The sense of under appreciation can cling to you like a gym rat’s stench after spending a humid day at the park deadlifting weights. It’s sense that can arise in any job, I’m sure. I know I’ve experienced it at the ballpark. And there isn’t a month at the library where it doesn’t sneak up on me like an ex-lover trying to make amends. And it’s easy to feel invisible when everyone gets the praise, overlooking that despite their planning, you helped in the execution. People would beeline around me to shake hands with the brains of the operation. Sure, we get the pats on the back. The nods of recognition from those you helped, but it the feeling still arises.
Sometimes, though, there comes your moment to shine and you’re left baffled at the thought that someone actually sees you, saw you all these times. They recognized that you’ve come a long way from you meager beginnings as a “doer” to the “creator.” I’ve had my moments post-children’s department, assisting in organizing the poetry readings to being in the pilot seat. And I think that’s why I loved being part of the poetry readings at the library. It gave me a sense of being appreciated, being noticed. And despite my aversion to get on stage and start the program (or having to find new poets, not getting responses, booking flakes, etc.), I looked forward to them. All good things, however, succumb to the inevitable.
When they told me January would be my final hurrah in the poetry scene at work, the sense of invisibility snuck up on me again. I didn’t begrudge the person they gave the responsibility to, though. I couldn’t have left the poetry scene or my friends in better hands. I coasted the weeks, knowing that the February poetry reading would only be weeks after my final one. There was no time to grieve. Planning for the International Book Discussion needed my attention. I ignored work by focusing my attention on work, if you can believe such nonsense. I designed a scavenger hunt and created puzzles for the children to decipher.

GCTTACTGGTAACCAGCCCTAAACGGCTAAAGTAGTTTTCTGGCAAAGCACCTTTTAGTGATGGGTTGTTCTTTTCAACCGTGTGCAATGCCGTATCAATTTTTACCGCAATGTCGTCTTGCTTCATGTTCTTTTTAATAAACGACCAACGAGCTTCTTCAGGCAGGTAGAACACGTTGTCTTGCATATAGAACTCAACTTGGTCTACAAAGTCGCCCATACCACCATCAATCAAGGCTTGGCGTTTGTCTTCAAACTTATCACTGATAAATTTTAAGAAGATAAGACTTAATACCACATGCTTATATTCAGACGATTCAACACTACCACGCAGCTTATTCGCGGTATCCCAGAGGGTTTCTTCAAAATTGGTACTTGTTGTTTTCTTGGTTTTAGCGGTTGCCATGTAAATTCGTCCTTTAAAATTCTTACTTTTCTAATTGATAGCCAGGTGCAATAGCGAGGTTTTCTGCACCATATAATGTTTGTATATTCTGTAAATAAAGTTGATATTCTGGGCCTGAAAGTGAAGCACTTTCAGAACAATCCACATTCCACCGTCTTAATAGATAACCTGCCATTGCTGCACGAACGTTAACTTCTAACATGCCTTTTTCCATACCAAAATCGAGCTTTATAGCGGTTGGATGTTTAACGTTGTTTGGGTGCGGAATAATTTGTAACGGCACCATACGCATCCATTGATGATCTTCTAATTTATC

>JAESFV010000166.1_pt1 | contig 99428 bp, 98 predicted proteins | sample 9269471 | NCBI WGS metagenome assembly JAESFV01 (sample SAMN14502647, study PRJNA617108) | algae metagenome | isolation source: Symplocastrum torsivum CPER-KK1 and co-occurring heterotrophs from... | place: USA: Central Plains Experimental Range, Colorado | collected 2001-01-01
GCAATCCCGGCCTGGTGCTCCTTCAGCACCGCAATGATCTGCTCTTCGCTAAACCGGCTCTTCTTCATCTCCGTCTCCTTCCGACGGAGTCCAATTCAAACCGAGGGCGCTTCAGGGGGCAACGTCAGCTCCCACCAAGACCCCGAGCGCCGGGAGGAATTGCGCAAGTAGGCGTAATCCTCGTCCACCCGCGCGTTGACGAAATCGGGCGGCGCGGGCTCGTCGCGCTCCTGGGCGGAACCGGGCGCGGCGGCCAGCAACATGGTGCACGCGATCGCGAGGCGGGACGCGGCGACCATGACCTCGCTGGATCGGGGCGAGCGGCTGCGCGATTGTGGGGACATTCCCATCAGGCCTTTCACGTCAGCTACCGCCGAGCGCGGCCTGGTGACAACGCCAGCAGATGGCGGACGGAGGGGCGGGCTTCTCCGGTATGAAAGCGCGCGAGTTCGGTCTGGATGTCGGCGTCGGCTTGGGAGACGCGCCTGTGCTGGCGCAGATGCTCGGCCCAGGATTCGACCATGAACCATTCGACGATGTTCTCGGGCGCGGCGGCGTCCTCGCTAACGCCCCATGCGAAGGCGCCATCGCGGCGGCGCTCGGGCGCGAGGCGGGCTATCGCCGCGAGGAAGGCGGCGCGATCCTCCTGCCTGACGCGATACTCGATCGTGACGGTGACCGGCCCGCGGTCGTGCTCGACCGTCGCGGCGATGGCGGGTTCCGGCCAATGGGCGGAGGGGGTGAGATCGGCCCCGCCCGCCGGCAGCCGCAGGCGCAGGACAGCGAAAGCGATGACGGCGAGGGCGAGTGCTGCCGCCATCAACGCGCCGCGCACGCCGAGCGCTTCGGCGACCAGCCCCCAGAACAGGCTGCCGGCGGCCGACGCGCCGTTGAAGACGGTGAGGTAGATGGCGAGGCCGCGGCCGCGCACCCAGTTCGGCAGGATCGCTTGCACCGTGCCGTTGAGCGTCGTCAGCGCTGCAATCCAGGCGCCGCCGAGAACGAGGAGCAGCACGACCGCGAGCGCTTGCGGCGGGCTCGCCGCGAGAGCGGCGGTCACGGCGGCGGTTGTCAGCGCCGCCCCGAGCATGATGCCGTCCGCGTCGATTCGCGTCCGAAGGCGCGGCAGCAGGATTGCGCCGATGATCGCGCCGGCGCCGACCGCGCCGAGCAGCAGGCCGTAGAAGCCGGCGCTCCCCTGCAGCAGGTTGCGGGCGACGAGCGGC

Thursday, it all came together. I watched the children dashed across the department, the excitement of figuring out the riddle, the hidden message word search, the rebus, and the zoomed in picture clues. As they worked on their craft, the school librarian approached me to “pick my brain.” She wanted to know how we went about selecting our books for our collection, seeking “insider secrets.” I explained that we purchased new books, recent award winners, popular series, and patron requests. I admitted that I do browse the children’s books at Barnes and Noble and take pictures of books that catch my attention. But as for any algorithm, there wasn’t much to it. Books are hit or miss with kids. Sometimes it takes a movie for a book to become popular or breathe new life in an old classic. (Note to self: purchase a few copies of A Wrinkle in Time for donation.)
She asked me if we all worked on the games together, and Ida responded that it was all me. This came as a surprise, it seemed. In the past, I’ve always been the seen and not heard library employee. And perhaps that was my fault for not showing initiative and maintaining my survival mouse stance. Being recognized as someone other than that, well, that’s a boost in my personal morale. Seeing that I am the harbinger of the children’s entertainment, that’s a boost in my morale. Seeing my game, albeit a Frankenstein creation from past games done in previous IBD events, entertaining, is a boost in my personal morale.
I may not be the most kid-friendly person in the world—sometimes, I downright feel like my department would be much more cleaner and in order without them—but I love my job for the most part. These kids are my kids, and I’d rather them be excited about the library than scowl at the thought.
I just wish they’d stop making me feel so damn old, though. But that’s a story for another day.